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A non-isentropic potential method on a S2 stream surface has been developed for the design and analysis of transonic compressors with shocks, in which the entropy increase across a shock may be directly calculated from the momentum equations in the divergence form. The numerical results show that the non-isentropic shock is weaker and placed one or two meches further upstream compared to the classical potential calculation, and is in good agreement with the experimental data.

Commentary by Dr. Valentin Fuster
1988;():V001T01A037. doi:10.1115/88-GT-83.
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This paper describes an algorithm for computing two-dimensional transonic, inviscid flows. The solution procedure uses an explicit Runge-Kutta time marching, finite volume scheme. The computational grid is an irregular triangulation. The algorithm can be applied to arbitrary two-dimensional geometries. When used for analyzing flows in blade rows, terms representing the effects of changes in streamsheet thickness and radius, and the effects of rotation, are included. The solution is begun on a coarse grid, and grid points are added adaptively during the solution process, using criteria such as pressure and velocity gradients.

Advantages claimed for this approach are (a) the capability of handling arbitrary geometries (e.g., multiple, dissimilar blades), (b) the ability to resolve small-scale features (e.g., flows around leading edges, shocks) with arbitrary precision, and (c) freedom from the necessity of generating “good” grids (the algorithm generates its own grid, given an initial coarse grid).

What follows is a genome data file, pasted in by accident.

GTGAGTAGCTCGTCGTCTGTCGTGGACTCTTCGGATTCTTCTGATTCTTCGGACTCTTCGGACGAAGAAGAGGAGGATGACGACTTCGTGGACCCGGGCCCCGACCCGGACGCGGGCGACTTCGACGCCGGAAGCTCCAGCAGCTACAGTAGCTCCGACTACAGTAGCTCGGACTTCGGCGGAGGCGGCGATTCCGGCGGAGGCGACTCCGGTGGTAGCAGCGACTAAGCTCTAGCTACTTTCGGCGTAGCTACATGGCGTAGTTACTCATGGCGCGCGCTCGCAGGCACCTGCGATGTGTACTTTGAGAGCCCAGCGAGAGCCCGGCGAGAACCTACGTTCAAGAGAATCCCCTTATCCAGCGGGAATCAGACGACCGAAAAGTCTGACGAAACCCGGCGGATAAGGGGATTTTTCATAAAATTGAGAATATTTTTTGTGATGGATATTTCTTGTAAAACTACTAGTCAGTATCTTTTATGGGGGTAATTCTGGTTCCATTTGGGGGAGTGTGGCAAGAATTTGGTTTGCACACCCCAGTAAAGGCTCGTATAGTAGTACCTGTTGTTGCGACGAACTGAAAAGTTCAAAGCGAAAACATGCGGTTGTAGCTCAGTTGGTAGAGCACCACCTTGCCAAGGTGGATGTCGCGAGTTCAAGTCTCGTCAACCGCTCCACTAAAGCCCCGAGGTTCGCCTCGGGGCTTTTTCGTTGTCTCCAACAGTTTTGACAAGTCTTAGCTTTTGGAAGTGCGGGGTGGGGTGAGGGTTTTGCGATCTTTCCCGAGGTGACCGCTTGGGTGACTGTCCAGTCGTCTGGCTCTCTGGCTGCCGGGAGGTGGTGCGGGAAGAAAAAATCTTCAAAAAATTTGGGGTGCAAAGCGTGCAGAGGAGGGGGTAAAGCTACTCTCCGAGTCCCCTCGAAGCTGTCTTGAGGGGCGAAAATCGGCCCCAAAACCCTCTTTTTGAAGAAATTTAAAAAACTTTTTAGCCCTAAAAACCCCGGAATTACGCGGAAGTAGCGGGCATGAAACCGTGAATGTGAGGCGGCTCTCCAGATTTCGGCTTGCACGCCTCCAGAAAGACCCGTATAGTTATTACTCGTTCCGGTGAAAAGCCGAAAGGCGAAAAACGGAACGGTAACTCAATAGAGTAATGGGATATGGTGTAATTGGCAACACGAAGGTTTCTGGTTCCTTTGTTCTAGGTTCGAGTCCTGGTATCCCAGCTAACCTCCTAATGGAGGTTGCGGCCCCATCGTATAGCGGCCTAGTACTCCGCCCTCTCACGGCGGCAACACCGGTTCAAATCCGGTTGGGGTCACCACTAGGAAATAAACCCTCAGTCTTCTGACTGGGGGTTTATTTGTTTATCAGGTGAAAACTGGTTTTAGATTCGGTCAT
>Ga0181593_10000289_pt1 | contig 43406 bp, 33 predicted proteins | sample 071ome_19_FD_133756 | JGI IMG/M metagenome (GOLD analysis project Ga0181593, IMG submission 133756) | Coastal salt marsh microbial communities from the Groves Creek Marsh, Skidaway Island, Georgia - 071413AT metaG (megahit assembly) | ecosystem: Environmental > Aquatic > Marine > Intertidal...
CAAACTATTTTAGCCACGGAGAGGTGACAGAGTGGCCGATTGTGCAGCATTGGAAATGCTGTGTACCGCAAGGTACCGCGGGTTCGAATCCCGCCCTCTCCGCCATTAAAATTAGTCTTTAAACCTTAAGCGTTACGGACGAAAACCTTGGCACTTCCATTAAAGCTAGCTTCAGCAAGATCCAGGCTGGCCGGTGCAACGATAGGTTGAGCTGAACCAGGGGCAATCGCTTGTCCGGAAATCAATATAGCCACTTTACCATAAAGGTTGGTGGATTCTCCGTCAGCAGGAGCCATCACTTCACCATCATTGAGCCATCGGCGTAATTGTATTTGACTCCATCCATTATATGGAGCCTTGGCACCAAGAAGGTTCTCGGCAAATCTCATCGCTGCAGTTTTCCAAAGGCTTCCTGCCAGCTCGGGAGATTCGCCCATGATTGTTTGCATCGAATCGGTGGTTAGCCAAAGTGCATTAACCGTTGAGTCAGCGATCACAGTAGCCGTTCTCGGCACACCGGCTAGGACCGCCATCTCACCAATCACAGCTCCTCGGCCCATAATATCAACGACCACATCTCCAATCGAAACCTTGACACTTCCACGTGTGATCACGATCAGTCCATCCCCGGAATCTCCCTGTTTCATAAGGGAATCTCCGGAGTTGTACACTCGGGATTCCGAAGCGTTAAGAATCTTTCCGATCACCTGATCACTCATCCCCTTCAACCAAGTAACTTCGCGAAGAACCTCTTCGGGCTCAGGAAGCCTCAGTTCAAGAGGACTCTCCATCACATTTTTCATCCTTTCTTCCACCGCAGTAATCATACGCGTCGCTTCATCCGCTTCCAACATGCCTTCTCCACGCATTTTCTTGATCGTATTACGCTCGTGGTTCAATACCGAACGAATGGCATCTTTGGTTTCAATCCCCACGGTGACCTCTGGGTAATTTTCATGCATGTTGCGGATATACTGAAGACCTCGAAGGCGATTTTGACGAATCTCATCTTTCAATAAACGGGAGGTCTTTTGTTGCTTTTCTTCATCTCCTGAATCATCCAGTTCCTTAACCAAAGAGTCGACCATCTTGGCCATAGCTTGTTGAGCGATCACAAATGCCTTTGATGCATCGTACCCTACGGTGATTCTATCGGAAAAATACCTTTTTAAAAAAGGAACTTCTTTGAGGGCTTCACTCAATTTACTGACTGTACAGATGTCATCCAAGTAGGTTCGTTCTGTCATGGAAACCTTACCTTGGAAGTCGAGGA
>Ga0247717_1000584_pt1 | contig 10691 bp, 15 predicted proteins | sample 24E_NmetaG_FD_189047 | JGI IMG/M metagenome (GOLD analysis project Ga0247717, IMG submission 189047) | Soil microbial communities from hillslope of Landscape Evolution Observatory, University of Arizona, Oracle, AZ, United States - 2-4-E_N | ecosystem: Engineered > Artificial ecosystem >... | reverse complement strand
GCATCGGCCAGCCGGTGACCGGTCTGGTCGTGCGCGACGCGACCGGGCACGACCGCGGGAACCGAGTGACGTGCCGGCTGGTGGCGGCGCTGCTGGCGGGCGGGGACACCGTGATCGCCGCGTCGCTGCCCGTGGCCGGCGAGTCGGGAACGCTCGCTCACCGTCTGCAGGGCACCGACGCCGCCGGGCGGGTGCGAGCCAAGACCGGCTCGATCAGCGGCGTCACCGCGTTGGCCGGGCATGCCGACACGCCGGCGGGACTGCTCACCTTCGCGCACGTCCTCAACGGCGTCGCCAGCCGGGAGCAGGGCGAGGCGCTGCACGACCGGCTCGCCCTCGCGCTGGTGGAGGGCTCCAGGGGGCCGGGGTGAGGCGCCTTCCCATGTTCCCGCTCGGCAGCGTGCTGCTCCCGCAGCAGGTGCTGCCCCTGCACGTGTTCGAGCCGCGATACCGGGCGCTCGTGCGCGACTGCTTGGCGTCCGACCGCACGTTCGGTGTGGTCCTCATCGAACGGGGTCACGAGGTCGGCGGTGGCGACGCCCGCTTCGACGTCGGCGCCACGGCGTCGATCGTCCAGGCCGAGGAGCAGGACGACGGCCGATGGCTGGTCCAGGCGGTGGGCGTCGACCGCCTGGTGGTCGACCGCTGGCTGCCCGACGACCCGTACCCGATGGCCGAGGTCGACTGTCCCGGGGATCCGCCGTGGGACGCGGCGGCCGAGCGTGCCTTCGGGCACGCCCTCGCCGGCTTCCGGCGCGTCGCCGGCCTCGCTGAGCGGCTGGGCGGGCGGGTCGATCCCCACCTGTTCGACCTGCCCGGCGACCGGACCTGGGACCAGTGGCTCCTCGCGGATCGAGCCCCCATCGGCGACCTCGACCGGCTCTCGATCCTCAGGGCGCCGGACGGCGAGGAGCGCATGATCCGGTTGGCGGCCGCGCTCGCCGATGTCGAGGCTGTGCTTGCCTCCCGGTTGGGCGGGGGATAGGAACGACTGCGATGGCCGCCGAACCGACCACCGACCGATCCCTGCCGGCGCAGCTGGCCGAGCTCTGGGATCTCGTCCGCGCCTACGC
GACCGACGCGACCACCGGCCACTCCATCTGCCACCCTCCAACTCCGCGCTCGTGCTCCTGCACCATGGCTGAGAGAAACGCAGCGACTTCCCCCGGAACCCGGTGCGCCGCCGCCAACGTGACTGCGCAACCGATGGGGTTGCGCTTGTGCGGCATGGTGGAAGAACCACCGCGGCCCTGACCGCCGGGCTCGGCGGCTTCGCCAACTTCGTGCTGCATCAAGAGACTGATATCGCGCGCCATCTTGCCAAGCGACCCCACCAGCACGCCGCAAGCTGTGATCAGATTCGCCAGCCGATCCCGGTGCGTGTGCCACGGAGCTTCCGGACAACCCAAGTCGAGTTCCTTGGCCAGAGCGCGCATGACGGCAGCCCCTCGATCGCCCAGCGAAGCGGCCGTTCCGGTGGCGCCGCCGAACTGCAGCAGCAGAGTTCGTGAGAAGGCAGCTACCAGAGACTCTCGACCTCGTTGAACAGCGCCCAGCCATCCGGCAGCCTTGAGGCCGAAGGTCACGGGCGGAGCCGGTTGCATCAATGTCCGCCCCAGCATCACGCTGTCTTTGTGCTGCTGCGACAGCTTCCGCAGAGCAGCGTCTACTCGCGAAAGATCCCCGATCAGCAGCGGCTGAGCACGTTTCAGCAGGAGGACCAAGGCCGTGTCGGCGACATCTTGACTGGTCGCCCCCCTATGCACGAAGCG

Solutions are presented for several examples that illustrate the usefulness of the algorithm.

Topics: Inviscid flow
Commentary by Dr. Valentin Fuster
1988;():V001T01A038. doi:10.1115/88-GT-89.
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This paper is a contribution to the study of the generation of unsteady forces on turbine blades due to potential-flow interaction and viscous-wake interaction from upstream blade rows. A computer program is used to compute the unsteady forces on a rotor. The accuracy of the computer program is tested by comparing the results of a steady-flow calculation case and of an unsteady-flow calculation case with theory and experiment respectively. Results are shown for typical stator-to-rotor-pitch ratios and stator outlet-flow angles. These results show that the first spatial harmonic of the unsteady force may decrease for higher stator-to-rotor-pitch ratios. This trend is explained by considering the mechanisms by which the unsteady forces are generated. In this paper the mechanism by which the potential-flow interaction affects the flow field to generate these unsteady forces is shown to vary with the stator-to-rotor-pitch ratio and with the outlet flow angle of the stator.

Commentary by Dr. Valentin Fuster
1988;():V001T01A039. doi:10.1115/88-GT-90.
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This paper is a contribution to the study of the generation of unsteady forces on turbine blades due to viscous wake interaction and potential-flow interaction from upstream blade rows. A computer program is used to compute the unsteady forces on a rotor. Typical results for isolated viscous-wake interaction (no potential-flow interaction) are shown. These results indicate that the first spatial harmonic of the unsteady force may decrease for higher stator-to-rotor-pitch ratios. This trend is explained by considering the mechanisms by which the unsteady forces are generated. The mechanism by which the viscous wakes affect the flow field to generate these unsteady forces is shown to vary with the stator-to-rotor-pitch ratio and with the outlet flow angle of the stator. It is also shown that by varying the axial gap between rotor and stator one can attempt to minimize the magnitude of the unsteady part of the forces generated by the combined effects of viscous-wake interaction and potential-flow interaction.